Gross Cuts Treasuries, Raises Mortgages in Fed Buy Bet

April 26 (Bloomberg) -- Bill Gross, manager of the world's biggest mutual fund at Pacific Investment Management Co., talks about the outlook for another round of quantitative easing by the Federal Reserve and 10-year Treasury note yields. He speaks with Trish Regan on Bloomberg Television's "Street Smart." (Source: Bloomberg)

Pacific Investment Management Co.’s Bill Gross said that while more monetary stimulus isn’t likely at the moment, additional quantitative easing remains an option for the Federal Reserve if employment growth is sluggish.

“The chairman has not ruled it out,” Gross, who runs the world’s biggest bond fund, said during a Bloomberg Television “Street Smart” interview with Trish Regan. “If we see some weak employment reports over the next few months, then QE3 is back on.”

The central bank remains “prepared to do more as needed,” Fed Chairman Ben S. Bernanke said yesterday at a press conference following a meeting of the Federal Open Market Committee in Washington, where policy makers reiterated their pledge to keep borrowing rates at record lows through 2014.

Yields on benchmark 10-year Treasury notes are likely to remain around 2 percent through the end of the year with the Fed and other central banks keeping interest rates at artificially low levels, Gross said. Pimco favors mortgage securities over Treasuries because of the additional yield they offer over government debt in that environment, he said.

“Mortgages benefit from inactivity and low volatility,” he said. Gross cut holdings of Treasuries in March to 32 percent in the $252.4 billion Total Return Fund (PTTRX) and raised the percentage of mortgages to 53 percent, the highest since June 2009. “If you expect yields to stay the same for the next one, two or three years, then the 100 basis points or 150 basis points from a mortgage is much better than the 2 percent from a 10-year Treasury.”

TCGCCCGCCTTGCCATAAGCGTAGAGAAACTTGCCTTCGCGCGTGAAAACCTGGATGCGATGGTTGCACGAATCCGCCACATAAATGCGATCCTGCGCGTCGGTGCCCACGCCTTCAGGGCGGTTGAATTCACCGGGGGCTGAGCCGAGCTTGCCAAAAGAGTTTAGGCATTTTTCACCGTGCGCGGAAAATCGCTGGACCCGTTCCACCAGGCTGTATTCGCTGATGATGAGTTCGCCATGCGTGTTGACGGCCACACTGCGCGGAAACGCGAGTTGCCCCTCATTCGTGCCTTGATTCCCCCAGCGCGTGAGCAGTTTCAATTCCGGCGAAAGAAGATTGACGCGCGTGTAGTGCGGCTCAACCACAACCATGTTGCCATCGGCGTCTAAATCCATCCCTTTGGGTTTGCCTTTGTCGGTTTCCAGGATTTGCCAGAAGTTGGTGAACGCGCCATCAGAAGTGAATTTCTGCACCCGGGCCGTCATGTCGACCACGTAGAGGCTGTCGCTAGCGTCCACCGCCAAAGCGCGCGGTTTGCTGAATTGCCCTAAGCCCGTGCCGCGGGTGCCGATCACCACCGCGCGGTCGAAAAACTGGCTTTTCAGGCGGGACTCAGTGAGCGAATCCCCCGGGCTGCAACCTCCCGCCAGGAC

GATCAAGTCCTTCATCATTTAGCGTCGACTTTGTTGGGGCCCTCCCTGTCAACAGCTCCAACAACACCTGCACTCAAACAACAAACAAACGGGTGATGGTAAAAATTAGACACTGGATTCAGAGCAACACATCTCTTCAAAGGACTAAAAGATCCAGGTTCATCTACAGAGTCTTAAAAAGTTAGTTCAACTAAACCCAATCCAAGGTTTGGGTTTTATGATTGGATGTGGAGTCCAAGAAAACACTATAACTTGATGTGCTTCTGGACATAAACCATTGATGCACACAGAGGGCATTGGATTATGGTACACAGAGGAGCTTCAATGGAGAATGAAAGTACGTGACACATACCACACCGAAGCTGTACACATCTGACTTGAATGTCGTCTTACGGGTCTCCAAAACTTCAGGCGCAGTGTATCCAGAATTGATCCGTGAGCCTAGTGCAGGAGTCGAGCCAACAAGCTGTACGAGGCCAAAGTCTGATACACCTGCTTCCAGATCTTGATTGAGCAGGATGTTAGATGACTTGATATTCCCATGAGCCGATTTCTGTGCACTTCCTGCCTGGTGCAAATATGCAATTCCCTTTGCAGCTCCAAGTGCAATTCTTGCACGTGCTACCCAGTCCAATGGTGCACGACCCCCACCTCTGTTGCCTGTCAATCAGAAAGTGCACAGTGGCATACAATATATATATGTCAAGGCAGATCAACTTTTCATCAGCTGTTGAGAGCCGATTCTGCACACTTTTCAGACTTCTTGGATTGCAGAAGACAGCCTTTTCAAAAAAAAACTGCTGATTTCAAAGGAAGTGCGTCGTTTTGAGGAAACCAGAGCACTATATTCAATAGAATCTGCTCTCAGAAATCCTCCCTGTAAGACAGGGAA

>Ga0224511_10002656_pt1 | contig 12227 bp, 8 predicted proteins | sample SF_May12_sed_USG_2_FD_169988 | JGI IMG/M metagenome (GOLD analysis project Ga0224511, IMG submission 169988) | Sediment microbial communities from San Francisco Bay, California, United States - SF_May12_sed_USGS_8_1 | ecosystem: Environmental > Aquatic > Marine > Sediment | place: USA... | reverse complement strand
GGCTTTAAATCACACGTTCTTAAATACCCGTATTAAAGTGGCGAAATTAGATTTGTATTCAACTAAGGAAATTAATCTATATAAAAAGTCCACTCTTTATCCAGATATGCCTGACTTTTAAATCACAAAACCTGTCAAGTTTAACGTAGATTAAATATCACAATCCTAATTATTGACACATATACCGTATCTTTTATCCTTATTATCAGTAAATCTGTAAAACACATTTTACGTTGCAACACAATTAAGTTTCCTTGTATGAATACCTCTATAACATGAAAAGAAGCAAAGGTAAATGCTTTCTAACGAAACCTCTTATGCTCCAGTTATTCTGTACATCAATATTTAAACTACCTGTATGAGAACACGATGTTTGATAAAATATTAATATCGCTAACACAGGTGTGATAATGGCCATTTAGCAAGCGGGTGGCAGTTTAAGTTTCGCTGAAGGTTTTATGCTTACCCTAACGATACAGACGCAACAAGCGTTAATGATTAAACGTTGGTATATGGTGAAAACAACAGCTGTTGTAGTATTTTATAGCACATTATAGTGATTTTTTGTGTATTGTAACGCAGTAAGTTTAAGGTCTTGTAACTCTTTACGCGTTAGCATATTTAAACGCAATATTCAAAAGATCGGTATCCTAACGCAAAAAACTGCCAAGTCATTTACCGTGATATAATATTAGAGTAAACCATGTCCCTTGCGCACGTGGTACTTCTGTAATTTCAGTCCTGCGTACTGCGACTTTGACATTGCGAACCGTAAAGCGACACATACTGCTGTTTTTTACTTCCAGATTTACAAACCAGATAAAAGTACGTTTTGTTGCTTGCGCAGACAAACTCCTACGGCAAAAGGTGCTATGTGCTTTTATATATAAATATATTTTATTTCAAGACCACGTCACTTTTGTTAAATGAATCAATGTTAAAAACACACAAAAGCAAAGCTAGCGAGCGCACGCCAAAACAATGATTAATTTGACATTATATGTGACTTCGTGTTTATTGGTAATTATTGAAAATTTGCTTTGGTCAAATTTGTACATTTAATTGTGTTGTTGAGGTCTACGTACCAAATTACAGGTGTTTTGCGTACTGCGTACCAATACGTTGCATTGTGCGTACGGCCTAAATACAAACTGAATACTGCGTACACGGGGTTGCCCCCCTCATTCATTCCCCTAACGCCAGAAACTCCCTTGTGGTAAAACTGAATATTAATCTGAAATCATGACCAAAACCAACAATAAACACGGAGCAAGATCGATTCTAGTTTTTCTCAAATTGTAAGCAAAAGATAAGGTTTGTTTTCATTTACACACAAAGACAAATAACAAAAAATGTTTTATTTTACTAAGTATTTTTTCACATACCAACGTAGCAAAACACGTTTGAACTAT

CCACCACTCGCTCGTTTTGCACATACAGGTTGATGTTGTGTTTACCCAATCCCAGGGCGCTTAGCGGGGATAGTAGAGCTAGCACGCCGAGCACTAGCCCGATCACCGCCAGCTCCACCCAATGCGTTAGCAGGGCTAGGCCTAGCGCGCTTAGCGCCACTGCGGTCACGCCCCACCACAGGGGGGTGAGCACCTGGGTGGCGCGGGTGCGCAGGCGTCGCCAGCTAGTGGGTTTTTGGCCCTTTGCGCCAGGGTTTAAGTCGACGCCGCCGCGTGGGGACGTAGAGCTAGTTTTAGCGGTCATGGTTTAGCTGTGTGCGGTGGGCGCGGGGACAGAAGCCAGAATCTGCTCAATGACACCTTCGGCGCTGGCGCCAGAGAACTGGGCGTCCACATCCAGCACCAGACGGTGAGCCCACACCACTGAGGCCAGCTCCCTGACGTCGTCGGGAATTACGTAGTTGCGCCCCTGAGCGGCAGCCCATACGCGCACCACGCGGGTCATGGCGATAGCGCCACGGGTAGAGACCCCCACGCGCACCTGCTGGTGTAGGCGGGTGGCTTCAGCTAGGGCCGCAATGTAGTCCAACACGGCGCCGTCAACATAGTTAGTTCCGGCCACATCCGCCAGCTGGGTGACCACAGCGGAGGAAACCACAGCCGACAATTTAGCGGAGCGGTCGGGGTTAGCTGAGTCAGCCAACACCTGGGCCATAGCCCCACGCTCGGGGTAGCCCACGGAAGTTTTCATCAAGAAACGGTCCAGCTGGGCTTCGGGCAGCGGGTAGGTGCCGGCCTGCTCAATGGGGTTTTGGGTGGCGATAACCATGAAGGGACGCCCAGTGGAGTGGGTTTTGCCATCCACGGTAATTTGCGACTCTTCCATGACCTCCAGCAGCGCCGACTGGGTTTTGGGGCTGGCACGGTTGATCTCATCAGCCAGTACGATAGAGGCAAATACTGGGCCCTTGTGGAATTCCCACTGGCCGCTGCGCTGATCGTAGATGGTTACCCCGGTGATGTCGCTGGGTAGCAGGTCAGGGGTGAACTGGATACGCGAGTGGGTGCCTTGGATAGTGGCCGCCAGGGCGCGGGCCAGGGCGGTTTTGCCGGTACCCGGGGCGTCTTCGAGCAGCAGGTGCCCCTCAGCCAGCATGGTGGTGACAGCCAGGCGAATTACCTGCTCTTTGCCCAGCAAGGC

Operation Twist

Gross said in March that the Fed will probably shift focus to mortgage securities to keep borrowing rates low when its so- called Operation Twist program ends in June.

The central bank is pursuing a maturity-extension program announced in September to replace $400 billion of short-term debt in its portfolio with longer-term securities. The Fed purchased $2.3 trillion of debt in two rounds of quantitative easing that have become known as QE1 and QE2 as part of its efforts to support the world’s biggest economy.

“We’re really moving into a weaker, not necessarily weak, but a weaker employment framework, which would probably produce 150,000 jobs, but not the 200,000 that got the market excited,” Gross said. Reducing the unemployment rate to a target of 7 percent or lower, may require additional QE, he said.

‘Dysfunctional Family’

The yield on the 10-year note dropped to an eight week low of 1.91 percent on April 23 after touching 2.4 percent on March 30 as investors poured into the securities as the European debt crisis worsened.

“Euro land is a dysfunctional family,” Gross said. “It’s more dysfunctional than Democrats and Republicans in Washington,” he said, adding that Germany may have to continue to subsidize bailouts.

Gross’s fund has returned 5.9 percent in the past year, beating 50 percent of its peers, according to data compiled by Bloomberg. It gained 1.4 percent during the past month, better than 99 percent of competitors. Over the past five years, Gross has topped 98 percent of similar funds.

Pimco, a unit of the Munich-based insurer Allianz SE, managed $1.77 trillion of assets as of March 31, including assets managed on behalf of its parent’s affiliated companies.

To contact the reporter on this story: Susanne Walker in New York at swalker33@bloomberg.net

To contact the editor responsible for this story: Dave Liedtka at dliedtka@bloomberg.net

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